Back to IGS | FAQ | Contact

Could it be a realy Alexandrite

I have some stones that were bought in Alexandria Egypt in the 1970´teens.I have been told that is Alexandrite stones. Is it possible for me to send a picture so some experts could look at it. My stones are green in daylight and bright reddish in night light.
Kindest regards
S.T. Vinther

Yes, a photograph would be most helpful.
Alexandrite is a personal favorite of mine so I’m always willing to take a look at one

Hi DevynL73578

This is my first time posting on the forum. So it’s a pleasure meeting you ( virtually ). I also have some Alexandrite pieces that I recently inherited along with over 1500 other precious gems. My mum lives in Greece and we had family members that came from Russia, Mesopotamia areas. With so many different gems it’s very difficult to know what to do with them. The idea was that I would have inherited them after my mum passed away. She decided instead that as I reached 50 years old she would like me to use them now. The ones I have are from the Ural Mountain region where my Grandfather was before going to Greece. There are Blue, Purple and I have a couple of green ones. All change to a beautiful pink/red colour in Candle light as I’ve purchased the multi spectrum light. How would you suggest that I display my huge collection of various gems on the forum ? They really are lovely I don’t have any daughters lol :joy: so I’m thinking about putting them on here and if people are interested I’m going to sell a large amount of all the different gems. As you mentioned you like Alexandrite I thought I would introduce myself. Hoping I’ve posted correctly. It’s great to be a member. Regards. Phil

2 Likes

Good morning, Phil. It is a pleasure to meet you as well.
It sounds like you have quite the collection, Russian Alexandrite really is the crème de la crème. Russia was where alexandrite’s were originally discovered back in the 1830s but the source has since dried up and seeming’s as they are considered the finest quality alexandrite, Russian ones really command a premium price.
As for displaying them on the forum, it’s always hard when people take a group picture because then you can’t really see the quality of each stone, so perhaps take some good individual photos of the finer specimens or type up a list of the different gem species you have.
As for selling, there is, if you so desire, another forums page dedicated to buying and selling gems.
if you scroll to the top of the page there should (At least on mine there is) be a blue box that has links to different forums and the one should say “If you have gem/equipment/supplies to sell, click here.”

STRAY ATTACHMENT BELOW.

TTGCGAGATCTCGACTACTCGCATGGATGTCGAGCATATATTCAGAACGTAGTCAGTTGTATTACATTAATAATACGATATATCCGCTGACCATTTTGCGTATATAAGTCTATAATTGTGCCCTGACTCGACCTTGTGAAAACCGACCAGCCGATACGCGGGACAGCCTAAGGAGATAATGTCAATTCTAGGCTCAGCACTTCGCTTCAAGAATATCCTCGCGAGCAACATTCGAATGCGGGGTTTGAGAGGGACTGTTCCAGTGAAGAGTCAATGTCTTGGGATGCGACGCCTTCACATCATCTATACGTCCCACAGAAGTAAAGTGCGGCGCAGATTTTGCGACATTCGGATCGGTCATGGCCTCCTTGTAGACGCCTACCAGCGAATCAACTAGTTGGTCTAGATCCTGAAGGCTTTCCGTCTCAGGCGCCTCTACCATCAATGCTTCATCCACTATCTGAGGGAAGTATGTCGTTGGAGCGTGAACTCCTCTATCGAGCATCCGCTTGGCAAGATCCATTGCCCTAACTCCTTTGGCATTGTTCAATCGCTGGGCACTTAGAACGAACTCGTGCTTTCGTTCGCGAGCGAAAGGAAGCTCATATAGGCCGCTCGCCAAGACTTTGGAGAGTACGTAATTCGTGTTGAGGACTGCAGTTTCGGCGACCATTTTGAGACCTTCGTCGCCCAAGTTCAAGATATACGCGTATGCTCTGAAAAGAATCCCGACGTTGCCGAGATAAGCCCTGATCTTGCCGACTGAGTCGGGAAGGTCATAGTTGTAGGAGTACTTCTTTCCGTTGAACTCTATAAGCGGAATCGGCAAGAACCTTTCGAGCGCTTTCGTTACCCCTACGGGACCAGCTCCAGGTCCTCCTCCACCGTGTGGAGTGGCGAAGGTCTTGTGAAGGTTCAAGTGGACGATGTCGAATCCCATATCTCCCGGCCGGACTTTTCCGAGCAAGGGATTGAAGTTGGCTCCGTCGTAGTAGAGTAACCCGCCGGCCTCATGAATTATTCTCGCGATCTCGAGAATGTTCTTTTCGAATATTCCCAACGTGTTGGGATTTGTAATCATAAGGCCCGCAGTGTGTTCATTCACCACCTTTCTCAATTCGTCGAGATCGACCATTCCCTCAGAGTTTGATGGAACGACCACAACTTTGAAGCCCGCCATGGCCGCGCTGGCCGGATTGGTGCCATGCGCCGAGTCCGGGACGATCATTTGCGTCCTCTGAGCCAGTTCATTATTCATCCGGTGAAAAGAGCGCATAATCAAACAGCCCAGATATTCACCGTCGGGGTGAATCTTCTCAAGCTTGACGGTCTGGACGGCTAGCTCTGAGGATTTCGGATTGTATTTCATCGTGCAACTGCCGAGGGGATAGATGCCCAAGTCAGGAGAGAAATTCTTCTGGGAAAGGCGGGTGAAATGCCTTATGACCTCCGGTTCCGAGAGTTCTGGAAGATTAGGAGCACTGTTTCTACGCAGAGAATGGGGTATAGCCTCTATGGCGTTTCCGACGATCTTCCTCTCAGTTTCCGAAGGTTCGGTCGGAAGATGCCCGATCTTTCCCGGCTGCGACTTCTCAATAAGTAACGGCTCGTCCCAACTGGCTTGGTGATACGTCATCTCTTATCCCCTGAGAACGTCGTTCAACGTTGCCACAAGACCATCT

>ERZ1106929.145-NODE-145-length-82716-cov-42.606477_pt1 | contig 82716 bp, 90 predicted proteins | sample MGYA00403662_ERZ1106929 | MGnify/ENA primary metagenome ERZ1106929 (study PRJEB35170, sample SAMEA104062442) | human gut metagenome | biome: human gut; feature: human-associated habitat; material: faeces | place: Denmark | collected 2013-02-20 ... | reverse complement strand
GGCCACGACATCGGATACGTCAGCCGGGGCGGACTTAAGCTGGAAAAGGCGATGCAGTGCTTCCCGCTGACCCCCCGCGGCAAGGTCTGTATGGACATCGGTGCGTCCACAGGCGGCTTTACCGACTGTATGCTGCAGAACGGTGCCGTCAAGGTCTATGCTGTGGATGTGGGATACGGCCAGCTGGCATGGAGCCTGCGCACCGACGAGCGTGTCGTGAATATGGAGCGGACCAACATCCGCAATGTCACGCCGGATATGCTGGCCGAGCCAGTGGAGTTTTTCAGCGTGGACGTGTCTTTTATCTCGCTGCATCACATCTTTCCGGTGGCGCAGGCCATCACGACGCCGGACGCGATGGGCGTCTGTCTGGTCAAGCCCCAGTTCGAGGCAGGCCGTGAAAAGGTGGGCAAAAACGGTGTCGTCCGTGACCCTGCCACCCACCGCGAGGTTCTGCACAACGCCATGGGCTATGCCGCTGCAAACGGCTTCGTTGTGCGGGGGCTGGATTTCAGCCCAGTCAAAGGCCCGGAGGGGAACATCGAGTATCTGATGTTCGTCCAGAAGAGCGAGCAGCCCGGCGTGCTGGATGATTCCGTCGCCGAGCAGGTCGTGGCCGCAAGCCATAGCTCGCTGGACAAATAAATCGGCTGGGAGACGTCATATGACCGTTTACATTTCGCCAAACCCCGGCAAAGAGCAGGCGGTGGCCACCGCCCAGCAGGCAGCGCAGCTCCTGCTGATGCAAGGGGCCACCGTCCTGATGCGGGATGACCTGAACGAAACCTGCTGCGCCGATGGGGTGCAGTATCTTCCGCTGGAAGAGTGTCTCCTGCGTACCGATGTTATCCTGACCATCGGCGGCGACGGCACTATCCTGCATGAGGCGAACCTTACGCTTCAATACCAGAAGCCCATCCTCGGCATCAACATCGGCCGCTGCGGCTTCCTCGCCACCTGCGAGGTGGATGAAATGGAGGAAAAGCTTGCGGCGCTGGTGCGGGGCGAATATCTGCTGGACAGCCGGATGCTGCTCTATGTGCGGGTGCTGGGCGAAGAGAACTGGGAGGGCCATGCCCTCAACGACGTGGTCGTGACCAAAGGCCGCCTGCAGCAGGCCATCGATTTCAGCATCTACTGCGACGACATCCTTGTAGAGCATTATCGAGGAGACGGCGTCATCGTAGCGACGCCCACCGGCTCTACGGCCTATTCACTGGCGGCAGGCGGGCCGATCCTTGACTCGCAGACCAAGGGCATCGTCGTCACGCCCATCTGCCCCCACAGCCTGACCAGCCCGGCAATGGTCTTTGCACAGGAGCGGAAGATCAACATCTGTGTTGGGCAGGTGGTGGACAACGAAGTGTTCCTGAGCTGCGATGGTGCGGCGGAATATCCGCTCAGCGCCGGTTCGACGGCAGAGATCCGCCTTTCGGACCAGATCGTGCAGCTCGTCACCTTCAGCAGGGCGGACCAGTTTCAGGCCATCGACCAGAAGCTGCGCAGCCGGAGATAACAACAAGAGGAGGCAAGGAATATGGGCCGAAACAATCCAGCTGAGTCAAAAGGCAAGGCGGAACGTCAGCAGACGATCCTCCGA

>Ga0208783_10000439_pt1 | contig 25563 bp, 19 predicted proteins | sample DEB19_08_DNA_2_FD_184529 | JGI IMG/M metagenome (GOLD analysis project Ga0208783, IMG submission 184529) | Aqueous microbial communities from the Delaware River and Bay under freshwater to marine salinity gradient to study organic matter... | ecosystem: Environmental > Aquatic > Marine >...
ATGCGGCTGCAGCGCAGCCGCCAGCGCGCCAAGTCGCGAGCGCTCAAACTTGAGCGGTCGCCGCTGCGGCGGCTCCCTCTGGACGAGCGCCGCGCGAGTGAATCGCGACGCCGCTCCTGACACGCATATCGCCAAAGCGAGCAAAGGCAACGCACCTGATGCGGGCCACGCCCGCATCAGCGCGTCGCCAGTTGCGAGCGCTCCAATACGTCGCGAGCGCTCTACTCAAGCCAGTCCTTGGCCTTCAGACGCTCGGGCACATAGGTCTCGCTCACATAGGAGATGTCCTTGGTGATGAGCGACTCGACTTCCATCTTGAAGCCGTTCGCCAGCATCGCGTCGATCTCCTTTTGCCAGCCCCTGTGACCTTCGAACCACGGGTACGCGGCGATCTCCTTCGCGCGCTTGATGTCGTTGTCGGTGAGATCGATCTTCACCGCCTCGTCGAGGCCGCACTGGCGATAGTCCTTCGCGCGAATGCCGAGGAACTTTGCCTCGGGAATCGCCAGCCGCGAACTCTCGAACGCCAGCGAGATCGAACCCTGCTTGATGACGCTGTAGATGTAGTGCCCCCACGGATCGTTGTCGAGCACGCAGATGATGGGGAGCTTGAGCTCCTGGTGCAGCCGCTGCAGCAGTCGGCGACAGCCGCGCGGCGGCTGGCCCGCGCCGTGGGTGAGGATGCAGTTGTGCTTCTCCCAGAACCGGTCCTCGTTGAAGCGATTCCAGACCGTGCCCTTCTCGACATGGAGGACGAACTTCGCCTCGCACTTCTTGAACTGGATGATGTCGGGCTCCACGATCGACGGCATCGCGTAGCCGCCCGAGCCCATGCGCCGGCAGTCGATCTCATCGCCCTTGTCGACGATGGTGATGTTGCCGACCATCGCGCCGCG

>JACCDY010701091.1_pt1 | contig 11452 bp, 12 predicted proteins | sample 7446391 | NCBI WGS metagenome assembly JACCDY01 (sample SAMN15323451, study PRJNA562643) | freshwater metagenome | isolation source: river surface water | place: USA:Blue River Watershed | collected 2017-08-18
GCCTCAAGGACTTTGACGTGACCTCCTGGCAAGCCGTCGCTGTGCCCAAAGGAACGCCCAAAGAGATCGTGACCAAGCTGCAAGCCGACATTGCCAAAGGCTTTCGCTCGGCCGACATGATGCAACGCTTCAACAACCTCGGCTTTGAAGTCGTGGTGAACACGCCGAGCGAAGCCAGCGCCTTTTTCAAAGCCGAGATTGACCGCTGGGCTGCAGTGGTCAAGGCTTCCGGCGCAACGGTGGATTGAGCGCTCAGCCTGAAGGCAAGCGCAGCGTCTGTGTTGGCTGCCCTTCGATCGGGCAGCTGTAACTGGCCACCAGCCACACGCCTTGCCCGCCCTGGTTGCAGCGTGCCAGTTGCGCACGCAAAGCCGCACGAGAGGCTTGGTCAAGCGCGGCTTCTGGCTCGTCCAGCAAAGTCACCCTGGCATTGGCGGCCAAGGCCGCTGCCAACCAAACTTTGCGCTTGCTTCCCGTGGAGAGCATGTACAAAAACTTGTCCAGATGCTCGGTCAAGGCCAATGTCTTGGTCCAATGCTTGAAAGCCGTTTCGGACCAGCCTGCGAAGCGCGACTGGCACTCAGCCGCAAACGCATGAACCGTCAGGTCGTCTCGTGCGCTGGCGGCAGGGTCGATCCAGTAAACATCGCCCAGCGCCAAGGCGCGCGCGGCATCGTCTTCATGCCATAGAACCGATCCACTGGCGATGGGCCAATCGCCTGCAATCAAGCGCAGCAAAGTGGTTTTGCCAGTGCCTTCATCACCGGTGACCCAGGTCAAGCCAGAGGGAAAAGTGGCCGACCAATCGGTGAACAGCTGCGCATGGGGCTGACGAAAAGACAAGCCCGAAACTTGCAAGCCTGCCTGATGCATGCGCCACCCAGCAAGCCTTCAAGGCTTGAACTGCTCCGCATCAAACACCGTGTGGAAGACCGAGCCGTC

Hope some of this was helpful.
Glad you introduced yourself.

Kind Regards,
Devyn

3 Likes

Thank you so much for your wishes and welcoming message.

I have to say I joined the Gem Society as a full member for the year as I just have got so many different gems I’ve just been learning.

Some of the rare gems range from Sphenes, Ceylon Spinels, Milky Quartz with emeralds inside, Diamond Quartz with petroleum inside. I’ve got the regular ones too and various rubies, emeralds, tanzanite, black diamonds, amethysts, tourmalines, ammolite, black Honduras Opal, garnet, sapphires, Topaz, various pearls, blue alkali Beryl the list goes on.

Here are a couple of pictures that I managed to get that are quite clear.





2 Likes

No “expert” would ever determine a gem by just a picture. You say the stones were bought in Alexandria, Egypt? That would just be a coincidence of names as the gemstone is not named after this city.

1 Like

Unless you have the capacity to take very detailed macrophotographs, no one can tell you whether your stones are alexandrites or some other natural color change species or some synthetic. Very good photos would tell something, but no one would be able to certify your gems without a first hand look at them. I suggest you have a gemologist in your city look at them and render an opinion. If they seem to think that they are natural alexandrite with a good color change, then it would be worthwhile to send them to GIA or another premium lab for an official ID. Once you have that, you can determine a value fairly easily, and get an appraisal so that you can sell them if you wish. Natural alexandrite with a good color change is quite rare and valuable, so it would be worth it to seek out an expert opinion.

1 Like

STV19754, I do hope for your sake it truly is Alexandrite. It also could be a good color change diaspore. Turkey is just across the Mediterranean. Either way it sounds beautiful.
Thanks & God Bless,
Bob